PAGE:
The Darkness II Preview


Written by Chris Price
23 Monday 23rd January 2012

The Darkness originally emerged at the dawn of next-generation gaming, providing an Xbox 360 launch title (and subsequently buggy PS3 release) equally dense on characterization and context as on ideas. Taking the spine of the million-selling Top Cow comic book, The Darkness delivered a bleakly entertaining first-person shooter, replete with chunks of internal monologue. A killer who embraces an old-fashioned moral code, at odds with his father and the evolution of his environment, Jackie Estacado finds himself at the mercy of an otherworldly succubus which gives him the strength to wreak revenge on those who killed his girlfriend. Though it offers him immortality and demonic abilities via two demonic serpentine heads protruding from his shoulders, he’s also chastised for his stubbornness in submitting to the powers of the Darkness. 

The Darkness 2 suitably amps up both the violence and intensity. Benefitting from the four years of technological advancement since the original, it’s cel-shaded aesthetic redesign is more Crackdown or Borderlands. While the original languished in a muted greys and greens, the sequel is a hive of neon hues, halogens and crackling fires – all liberally splashed with the arterial spray of many a vanquished goon.

Starting with a Half-Life 2 on-rails introduction, a Scorcese-esque steadicam through a brasserie, The Darkness II evolves into a world of stereotypical Sicilian prototypes, hamming their incidental dialogue to a tee. Once it all goes pear-shaped and a mysterious 50’s teamster-style mob crash your party, it’s clear that not only Jackie’s position as mob boss is up for grabs, but also his considerable netherworldly powers.

Just like it’s progenitor, ballistic gunplay bookends each sedentary section of puzzling. The dual wielding of pistols and machine guns returns, as does the close quarters ‘Hong Kong’-style execution. But providing there’s no direct lighting, the Darkness can now be utilized just as readily as your firearms to fling poles and manhole covers or to tear hoodlums asunder and fling their body parts at their colleagues.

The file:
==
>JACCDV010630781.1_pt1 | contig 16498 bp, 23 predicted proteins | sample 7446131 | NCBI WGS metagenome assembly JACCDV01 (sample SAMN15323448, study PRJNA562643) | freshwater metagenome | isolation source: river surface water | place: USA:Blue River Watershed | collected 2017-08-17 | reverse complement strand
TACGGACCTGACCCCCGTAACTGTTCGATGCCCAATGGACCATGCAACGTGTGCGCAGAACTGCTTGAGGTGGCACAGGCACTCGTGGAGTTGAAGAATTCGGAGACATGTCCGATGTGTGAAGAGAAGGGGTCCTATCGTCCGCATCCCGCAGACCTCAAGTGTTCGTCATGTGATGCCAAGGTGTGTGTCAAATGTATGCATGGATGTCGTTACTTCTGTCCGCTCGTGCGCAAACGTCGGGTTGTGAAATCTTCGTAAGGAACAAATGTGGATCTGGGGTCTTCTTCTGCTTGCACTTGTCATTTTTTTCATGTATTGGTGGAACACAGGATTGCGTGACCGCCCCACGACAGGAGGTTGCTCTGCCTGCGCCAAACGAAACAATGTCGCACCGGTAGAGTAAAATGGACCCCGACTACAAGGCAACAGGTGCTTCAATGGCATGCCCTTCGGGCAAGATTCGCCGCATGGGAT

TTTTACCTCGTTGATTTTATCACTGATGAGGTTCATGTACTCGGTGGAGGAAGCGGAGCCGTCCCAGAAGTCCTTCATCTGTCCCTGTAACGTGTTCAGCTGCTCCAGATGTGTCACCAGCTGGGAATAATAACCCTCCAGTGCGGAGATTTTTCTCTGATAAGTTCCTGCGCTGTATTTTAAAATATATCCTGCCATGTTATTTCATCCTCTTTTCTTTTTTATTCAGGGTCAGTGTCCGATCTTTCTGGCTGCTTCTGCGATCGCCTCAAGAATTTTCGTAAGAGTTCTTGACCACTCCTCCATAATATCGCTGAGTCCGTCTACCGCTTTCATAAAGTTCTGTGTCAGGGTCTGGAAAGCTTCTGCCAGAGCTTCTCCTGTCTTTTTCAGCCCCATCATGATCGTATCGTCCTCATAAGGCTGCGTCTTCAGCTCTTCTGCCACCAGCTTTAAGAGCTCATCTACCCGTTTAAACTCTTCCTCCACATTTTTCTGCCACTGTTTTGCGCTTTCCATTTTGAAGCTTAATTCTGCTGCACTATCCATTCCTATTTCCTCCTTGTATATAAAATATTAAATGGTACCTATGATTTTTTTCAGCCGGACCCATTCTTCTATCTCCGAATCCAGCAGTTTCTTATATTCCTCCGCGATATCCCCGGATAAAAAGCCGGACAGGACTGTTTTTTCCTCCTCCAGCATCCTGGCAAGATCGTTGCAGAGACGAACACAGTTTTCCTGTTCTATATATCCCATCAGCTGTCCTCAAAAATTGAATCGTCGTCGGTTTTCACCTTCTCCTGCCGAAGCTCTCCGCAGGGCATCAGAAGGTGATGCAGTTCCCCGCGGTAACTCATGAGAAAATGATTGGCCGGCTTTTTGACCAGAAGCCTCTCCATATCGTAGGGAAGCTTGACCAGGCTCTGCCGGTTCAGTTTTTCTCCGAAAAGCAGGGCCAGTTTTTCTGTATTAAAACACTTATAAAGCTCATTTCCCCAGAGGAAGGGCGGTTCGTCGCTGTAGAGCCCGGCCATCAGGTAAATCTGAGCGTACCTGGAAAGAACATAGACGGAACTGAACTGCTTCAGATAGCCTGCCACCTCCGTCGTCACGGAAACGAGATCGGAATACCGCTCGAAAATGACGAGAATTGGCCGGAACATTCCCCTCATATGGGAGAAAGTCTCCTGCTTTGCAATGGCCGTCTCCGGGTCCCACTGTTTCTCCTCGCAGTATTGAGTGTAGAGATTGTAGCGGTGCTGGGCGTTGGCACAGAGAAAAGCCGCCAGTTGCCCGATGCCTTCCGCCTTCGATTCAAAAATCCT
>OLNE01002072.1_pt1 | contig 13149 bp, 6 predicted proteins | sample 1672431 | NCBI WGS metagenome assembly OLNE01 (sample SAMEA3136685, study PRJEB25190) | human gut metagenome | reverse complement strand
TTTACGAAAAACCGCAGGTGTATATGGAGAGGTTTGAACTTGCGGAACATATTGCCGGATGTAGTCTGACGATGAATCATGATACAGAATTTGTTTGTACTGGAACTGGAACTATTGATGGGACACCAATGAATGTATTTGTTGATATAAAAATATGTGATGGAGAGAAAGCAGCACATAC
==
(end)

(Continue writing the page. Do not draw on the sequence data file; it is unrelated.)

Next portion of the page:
Bright light has a more noted effect on the ability to use your additional arms, withering them away, whereas the ability to strike in different directions adds a layer of puzzling. The copious collectibles return for relic hunters, with a counter letting you know how many are remaining on each level. Also included is the ability to upgrade the powers of The Darkness by consuming the hearts of the vanquished or by executing hyper-violent kills (impale two bad guys on the same scaffolding pole for example), which increases your dark essence and all manner of defensive and offensive abilities. The Darklings return, in a more playful Gremlins 2 style, assisting, farting and urinating their way to glory, and helping you out mid firefight, acting as slimy little NPCs.

While Kirk Acevedo has been replaced by the slightly more enthusiastic admonitions of Brian Bloom as the voice of The Darkness, Mr. Ipecac’s Mike Patton returns with his unhinged snarl still lending a genuinely demonic voice to your assistant.   

The Darkness II certainly shows its evolution, displaying a truer recreation of its paper-based progenitor, and a more energetic experience overall. Action sequences are riots of colour and chaos, and there’s a palpable power behind your demonic arms. But how the game deals with it’s more sedate moments will be crucial. The volume of puzzles and adventure sections will be important in determining the ebb and flow of the game. How it will overcome the original’s more frustrating elements (such as the control of the ‘Creeping Dark’, visibility of logical puzzle elements) is still up for grabs. And whether Brian Bloom can add his own spin to the mumbling charm of Acevedo will define whether Jackie ranks alongside the Nathan Drakes of the world, or becomes yet another gun-toting protagonist with greasy hair.  

Second time around, The Darkness seems to have brightened up a little, both figuratively and aesthetically, though its ability to deliver the surprises of the original’s somber narrative as part of the complete package is yet unconfirmed. But there will be many glad to see the return of this particular comic book hero – it looks like good ol’ Jackie is back – and he’s packing some serious heat. Whether it fizzles away as quickly as it ignites, we’ll know in March. 

The Darkness II is out on 10th February for PS3, Xbox 360 and PC.

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